Home Page We all need each other's skills - so what's wrong with paying for them? 20/08/10

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Hart of the Matter

Sadly it does seem as though the ominous sound of belt-tightening up in the spheres of Government is beginning to produce squeals of pain down here on earth in Haverhill.

The anodyne phrase Ďpublic spending cutsí needs to be given a material form before we really understand what it means Ė and then we are not so happy.

The current world financial crisis has focused attention on a lot of fundamental questions about money, of which the most basic is a very simple one: What is it for?

Money was invented when the system of barter became too complicated. And barter was invented because, as individual humans, we are not generally capable of doing everything ourselves that we need to do to ensure our survival.

Ray Mears may be able to keep himself going without any help from anyone, but most of us need other people to do things we cannot, from killing our meat to managing our waste or pulling out our teeth.

In ancient times people found some skill they had and exchanged it for skills from other people, whether it be making stone axes or identifying healing herbs.

Nowadays. life being so much more complicated, there is very little we actually do for ourselves. I donít know about you, but I am pretty pleased when I dig up some potatoes we have grown, because that is about as close as we get to achieving something useful without help other than from Nature in the form of sun and rain Ė although, even then, we may well have needed fertiliser produced by someone else at some stage.

When I get my potatoes home I need to cook them before I can eat them, for which I need clean water, gas or electric power unless I make a bonfire and bury them, and a pinch of salt which someone has mined for me as I donít live near enough to the sea to try to refine my own.

All these things I am paying someone else to produce for me, and that is, apparently, A Good Thing, because it helps the economy.

However, the minute I move from the everyday requirements of food and health, into the area of wellbeing and quality of life, it suddenly becomes A Bad Thing for me to pay other people to provide it for me.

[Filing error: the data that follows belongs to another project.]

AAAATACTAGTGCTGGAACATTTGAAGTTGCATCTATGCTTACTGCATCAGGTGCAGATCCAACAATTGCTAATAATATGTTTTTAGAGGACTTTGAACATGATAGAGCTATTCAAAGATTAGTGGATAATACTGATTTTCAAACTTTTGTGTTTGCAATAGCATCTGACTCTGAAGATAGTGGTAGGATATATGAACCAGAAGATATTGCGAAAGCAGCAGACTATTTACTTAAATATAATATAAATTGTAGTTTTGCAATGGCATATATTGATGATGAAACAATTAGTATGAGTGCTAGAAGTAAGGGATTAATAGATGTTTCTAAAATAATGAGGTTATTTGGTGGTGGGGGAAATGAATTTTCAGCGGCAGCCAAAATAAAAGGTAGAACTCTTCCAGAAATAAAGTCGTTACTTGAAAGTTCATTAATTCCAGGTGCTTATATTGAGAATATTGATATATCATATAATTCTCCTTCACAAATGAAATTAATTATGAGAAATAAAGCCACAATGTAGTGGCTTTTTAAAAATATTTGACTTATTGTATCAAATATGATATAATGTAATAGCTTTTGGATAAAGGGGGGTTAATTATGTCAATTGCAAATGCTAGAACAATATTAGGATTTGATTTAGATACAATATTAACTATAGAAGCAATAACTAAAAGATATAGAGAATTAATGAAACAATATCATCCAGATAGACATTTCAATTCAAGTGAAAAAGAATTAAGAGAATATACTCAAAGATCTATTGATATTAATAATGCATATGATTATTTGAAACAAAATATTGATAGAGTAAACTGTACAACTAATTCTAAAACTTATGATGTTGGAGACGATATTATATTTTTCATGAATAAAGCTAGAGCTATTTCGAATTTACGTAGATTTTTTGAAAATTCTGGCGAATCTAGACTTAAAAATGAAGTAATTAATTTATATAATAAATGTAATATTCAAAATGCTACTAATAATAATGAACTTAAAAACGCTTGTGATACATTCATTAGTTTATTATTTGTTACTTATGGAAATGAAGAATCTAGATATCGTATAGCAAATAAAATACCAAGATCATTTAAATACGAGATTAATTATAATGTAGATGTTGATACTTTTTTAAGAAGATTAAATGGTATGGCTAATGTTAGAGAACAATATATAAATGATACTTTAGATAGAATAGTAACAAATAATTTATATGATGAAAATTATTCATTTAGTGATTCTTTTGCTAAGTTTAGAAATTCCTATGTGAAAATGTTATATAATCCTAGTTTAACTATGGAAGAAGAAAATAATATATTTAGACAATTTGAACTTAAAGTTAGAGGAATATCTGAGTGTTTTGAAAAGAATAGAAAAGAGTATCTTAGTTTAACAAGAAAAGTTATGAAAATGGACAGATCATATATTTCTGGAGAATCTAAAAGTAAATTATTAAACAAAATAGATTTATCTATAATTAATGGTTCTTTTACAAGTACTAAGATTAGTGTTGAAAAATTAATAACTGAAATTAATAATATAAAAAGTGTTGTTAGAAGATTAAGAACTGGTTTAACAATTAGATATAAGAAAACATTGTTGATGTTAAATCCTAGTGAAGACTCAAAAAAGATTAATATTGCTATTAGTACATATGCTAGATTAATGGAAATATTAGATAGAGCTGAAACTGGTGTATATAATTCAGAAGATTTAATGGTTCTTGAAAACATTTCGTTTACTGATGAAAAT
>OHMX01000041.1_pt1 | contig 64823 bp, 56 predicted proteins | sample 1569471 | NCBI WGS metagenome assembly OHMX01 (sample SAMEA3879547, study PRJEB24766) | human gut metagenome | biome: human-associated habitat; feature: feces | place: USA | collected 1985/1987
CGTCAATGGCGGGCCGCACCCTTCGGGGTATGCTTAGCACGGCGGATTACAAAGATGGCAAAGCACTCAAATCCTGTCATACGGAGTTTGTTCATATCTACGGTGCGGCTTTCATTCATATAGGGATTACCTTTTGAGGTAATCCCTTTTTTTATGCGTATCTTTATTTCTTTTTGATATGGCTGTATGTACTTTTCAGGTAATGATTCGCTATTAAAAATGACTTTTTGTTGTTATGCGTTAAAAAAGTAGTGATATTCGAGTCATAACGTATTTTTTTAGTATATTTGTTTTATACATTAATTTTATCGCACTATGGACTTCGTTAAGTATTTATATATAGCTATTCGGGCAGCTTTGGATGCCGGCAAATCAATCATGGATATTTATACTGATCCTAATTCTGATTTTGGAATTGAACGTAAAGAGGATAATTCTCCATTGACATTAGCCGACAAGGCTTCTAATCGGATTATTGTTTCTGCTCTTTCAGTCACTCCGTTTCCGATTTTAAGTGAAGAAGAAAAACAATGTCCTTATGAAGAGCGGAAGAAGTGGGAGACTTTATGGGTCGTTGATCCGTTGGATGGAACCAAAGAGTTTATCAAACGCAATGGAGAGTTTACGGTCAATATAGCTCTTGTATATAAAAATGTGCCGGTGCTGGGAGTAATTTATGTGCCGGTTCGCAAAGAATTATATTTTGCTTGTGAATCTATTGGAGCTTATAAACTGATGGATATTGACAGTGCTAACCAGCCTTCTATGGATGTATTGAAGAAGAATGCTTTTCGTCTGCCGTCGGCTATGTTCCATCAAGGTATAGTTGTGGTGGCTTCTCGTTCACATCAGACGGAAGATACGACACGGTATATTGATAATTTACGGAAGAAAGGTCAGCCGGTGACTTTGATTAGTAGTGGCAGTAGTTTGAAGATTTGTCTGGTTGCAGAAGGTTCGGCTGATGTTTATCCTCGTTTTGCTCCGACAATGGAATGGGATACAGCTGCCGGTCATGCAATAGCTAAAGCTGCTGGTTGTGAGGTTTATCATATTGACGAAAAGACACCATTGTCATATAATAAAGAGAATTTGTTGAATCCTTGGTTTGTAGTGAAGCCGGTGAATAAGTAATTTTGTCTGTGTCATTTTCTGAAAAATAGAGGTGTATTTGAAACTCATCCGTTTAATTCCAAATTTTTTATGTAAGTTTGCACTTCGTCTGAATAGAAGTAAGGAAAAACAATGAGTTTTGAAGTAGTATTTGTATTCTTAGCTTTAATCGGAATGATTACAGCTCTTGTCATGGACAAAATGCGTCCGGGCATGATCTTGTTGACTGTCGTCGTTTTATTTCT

If I want to pay a bit in my taxes towards community improvements, or entertainment provision, I have become an advocate of public spending and, by inference, national ruin.

Mr Cameron and Mr Clegg tell me, as part of the ĎBig Societyí, that I must not pay councils to do these things. Instead, I must go out and find like-minded people and provide them for myself.

If I have a big garden where I can relax, I am entitled to employ a gardener to look after it while I am gainfully employed elsewhere. That is encouraging the economy to grow.

If, however, I have a small garden, which I can look after for myself, but am dependent on a nearby park for relaxation, and would like to pay a bit more council tax to employ people to keep it nice for me, that is a different matter. That is public spending and stunting the economy.

From this you will be able to tell that I am no economist.

Most people are not economists either. In general, people donít mind paying some extra tax in exchange for tangible benefits to themselves. But they resent paying extra tax for benefits to other people.

Nevertheless, if I and my friends engage with the ĎBig Societyí and get together to make the nearby park a better place, those who donít participate will no doubt still expect to use our park.

So my next question is this: Why should we bother to improve the community for them, when they werenít prepared to pay to improve the community for us? Time is money and, in many cases, all money does is save time.

It was a certain Iron Lady, back in the 1980s who first hit on the idea of curtailing the amount the councils spend. As with many of her ideas, you could see where they were coming from, but she could never see where they were going.

There was Ė and still is, I daresay - a lot of waste of public money by councils. But when they are under the cosh, they cut downwards, leaving the next tier to government to pick up the pieces.

That has been going on for years, until there is only one tier left now, and that is parish councils (or town councils, which are the same thing with a grander title).

If they are to be capped, as the Coalition is proposing, then everything which has survived the wreckage of recent decades will be under threat. But the Government donít even have the courage to make that cut themselves.

Instead they propose a local referendum on excessive increases. So it will be our fault. And if I vote against paying anything to sports clubs because I donít play sport, and you vote against paying for the arts centre because you donít go to the theatre, I suppose the economists will finally be happy, because they donít do anything at all.

David Hart
David Hart revives his personal take on the week in Haverhill, covering everything from major town developments to what we do with our rubbish.
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